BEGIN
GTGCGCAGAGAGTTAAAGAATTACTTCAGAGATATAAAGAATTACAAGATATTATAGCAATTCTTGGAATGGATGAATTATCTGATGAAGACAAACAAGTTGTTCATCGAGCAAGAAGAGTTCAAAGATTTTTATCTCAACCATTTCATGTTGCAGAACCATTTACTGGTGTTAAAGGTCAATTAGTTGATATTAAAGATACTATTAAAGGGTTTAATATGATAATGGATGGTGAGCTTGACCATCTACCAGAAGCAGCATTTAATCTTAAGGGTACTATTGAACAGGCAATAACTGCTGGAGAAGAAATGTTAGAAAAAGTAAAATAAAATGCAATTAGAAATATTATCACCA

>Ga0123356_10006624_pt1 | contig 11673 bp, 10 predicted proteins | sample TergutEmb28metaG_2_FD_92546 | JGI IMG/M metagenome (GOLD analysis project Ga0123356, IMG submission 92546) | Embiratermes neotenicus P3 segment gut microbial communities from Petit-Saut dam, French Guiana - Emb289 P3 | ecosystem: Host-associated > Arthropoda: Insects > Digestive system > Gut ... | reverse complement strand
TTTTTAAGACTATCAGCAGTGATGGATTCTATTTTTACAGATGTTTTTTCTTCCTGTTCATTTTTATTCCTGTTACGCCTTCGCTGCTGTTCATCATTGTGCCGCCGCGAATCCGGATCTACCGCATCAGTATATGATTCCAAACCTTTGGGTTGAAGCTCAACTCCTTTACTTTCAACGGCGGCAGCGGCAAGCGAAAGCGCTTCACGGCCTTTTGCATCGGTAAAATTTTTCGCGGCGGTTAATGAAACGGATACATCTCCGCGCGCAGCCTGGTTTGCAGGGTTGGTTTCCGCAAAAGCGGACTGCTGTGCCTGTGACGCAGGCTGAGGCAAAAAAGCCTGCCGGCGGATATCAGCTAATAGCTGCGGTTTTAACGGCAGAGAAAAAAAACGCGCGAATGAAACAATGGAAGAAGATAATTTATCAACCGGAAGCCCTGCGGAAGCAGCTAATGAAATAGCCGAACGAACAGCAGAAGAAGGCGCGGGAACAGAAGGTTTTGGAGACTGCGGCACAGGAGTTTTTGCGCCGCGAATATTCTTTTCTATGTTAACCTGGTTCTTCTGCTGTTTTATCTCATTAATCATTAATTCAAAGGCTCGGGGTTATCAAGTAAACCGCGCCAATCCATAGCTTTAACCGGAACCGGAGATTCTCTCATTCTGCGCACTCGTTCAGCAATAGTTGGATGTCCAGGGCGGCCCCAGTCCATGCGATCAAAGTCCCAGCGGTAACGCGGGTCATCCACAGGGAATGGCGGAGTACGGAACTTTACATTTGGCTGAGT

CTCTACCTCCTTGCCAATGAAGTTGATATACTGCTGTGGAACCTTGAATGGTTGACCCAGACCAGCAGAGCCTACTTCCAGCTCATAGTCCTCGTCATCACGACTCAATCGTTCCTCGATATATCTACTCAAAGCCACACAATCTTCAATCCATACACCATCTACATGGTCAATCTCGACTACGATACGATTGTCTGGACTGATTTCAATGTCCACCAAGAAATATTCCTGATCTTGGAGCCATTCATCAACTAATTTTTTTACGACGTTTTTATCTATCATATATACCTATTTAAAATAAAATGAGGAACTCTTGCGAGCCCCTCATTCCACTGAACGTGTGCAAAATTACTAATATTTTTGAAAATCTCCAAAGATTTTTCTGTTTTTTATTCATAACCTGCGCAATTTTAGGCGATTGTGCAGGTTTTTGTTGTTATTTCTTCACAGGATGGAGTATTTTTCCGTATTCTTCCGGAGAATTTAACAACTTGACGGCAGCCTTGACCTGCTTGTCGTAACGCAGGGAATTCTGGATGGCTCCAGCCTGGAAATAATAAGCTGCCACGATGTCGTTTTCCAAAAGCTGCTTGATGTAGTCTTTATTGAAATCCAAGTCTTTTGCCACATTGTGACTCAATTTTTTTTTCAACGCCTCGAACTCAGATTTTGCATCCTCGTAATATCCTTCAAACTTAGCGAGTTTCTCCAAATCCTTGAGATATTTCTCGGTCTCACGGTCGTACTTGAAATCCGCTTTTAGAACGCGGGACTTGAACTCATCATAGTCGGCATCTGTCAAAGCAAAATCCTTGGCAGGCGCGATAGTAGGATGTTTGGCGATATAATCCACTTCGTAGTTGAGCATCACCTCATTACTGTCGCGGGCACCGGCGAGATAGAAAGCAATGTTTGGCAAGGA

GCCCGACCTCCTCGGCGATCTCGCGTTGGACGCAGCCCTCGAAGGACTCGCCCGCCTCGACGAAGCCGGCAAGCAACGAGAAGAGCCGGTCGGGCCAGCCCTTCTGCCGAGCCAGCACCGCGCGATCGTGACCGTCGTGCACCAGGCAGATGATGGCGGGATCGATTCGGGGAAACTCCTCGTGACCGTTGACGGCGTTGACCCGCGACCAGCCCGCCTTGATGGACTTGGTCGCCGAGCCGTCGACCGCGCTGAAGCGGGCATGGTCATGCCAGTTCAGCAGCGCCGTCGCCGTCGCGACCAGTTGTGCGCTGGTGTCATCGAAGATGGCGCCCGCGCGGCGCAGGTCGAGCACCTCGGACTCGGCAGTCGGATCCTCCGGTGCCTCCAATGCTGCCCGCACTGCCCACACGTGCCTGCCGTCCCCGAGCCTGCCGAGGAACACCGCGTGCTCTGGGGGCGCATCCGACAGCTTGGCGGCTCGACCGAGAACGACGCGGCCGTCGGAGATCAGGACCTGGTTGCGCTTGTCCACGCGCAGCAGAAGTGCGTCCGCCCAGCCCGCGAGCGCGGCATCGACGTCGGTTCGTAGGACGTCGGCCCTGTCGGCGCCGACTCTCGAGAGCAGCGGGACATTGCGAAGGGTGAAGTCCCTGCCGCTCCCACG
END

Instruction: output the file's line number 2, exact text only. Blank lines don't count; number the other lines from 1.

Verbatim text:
>Ga0123356_10006624_pt1 | contig 11673 bp, 10 predicted proteins | sample TergutEmb28metaG_2_FD_92546 | JGI IMG/M metagenome (GOLD analysis project Ga0123356, IMG submission 92546) | Embiratermes neotenicus P3 segment gut microbial communities from Petit-Saut dam, French Guiana - Emb289 P3 | ecosystem: Host-associated > Arthropoda: Insects > Digestive system > Gut ... | reverse complement strand